Lessons you can take with you in 2023 to make next year happier, healthier, and more successful.
Personally, it’s been one hell of a year for me! This was one of the most bittersweet years of my life.
I am sure many of y’all had an extremely challenging year too. To those of you, I say, awesome job on surviving and trying your best, and I hope 2023 brings you lots of joy and happiness.
I always like to end my years with reflections. Most of these reflections happen in private, usually in the dark of the night. However, this year, I wanted some of my reflections to be out in the open.
I hope y’all will find something interesting from this blog post and find at least one life lesson helpful that you can carry with you into 2023.
2022 has been one of the most pivotal years of my life. Lots have changed around me. Lots have changed in me.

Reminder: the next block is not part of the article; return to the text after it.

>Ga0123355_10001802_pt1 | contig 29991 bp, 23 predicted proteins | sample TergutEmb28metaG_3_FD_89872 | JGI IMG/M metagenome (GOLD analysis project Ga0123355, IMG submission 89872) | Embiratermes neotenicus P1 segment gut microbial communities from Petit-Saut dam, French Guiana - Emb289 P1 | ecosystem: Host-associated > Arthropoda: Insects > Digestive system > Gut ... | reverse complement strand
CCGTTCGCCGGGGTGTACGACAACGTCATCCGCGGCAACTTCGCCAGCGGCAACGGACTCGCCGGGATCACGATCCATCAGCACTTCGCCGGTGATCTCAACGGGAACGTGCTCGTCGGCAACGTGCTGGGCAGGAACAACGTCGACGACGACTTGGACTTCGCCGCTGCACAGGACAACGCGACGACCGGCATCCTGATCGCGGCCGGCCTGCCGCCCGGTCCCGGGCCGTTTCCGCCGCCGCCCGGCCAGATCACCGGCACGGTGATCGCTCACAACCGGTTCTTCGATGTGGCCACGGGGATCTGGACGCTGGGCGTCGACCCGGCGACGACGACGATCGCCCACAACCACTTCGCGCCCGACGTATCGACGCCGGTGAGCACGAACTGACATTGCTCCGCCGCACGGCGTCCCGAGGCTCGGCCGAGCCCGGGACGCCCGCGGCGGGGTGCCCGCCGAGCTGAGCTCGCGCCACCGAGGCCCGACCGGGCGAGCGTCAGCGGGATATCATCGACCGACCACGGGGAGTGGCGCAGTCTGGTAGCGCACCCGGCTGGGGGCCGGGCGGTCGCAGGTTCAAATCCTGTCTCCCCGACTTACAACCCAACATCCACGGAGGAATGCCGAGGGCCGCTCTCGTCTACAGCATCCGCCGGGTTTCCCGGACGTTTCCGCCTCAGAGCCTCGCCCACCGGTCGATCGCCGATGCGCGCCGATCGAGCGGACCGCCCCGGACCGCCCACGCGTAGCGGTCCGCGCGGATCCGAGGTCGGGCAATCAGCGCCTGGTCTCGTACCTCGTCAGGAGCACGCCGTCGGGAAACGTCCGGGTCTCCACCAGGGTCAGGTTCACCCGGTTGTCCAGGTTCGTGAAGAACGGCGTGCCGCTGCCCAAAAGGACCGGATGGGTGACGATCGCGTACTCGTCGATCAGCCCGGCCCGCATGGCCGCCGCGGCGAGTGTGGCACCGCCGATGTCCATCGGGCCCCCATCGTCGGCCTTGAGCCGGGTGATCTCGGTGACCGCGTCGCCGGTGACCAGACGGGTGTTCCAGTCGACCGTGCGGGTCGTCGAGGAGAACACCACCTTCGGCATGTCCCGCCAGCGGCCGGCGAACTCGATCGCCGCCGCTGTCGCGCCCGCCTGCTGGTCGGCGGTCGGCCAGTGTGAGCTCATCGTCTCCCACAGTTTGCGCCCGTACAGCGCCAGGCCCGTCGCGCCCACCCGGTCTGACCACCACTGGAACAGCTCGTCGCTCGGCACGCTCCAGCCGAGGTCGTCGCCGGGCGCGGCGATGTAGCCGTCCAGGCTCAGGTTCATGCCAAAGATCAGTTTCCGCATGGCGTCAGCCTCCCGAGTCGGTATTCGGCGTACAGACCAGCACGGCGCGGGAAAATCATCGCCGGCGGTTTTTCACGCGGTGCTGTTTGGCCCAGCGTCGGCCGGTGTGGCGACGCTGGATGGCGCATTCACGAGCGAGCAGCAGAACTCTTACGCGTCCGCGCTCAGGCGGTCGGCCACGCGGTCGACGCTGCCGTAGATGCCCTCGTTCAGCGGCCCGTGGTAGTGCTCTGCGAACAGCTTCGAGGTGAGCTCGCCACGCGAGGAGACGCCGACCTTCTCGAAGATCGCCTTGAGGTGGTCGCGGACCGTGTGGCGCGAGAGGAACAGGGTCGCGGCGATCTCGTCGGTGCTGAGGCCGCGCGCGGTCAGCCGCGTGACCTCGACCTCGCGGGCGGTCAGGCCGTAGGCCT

I am entering 2023, one year wiser, and equipped with these 10 lessons that I hope will make my life more joyful, full of energy, and sprinkled with “little successes”.
The Power Money Gives Me
I have never been someone who chased money too hard.
I live a very simple and minimalist life, so most of the money I make ends up going into investments and savings accounts. I know I am privileged that way, and I am always grateful for that.
Because of that mindset, I never understood the power of money. I saw it as something that pays my bills, and now and then helps me splurge a little on something fancy that I like.
I never equated money with mental peace and security, That is, until the summer of 2022.
In the summer of 2022, I was in the middle of moving from the United States to Canada. While waiting for my immigration papers to go through, I didn’t have work authorization to work in the States for a couple of weeks.
That means, no paycheck for a couple of weeks.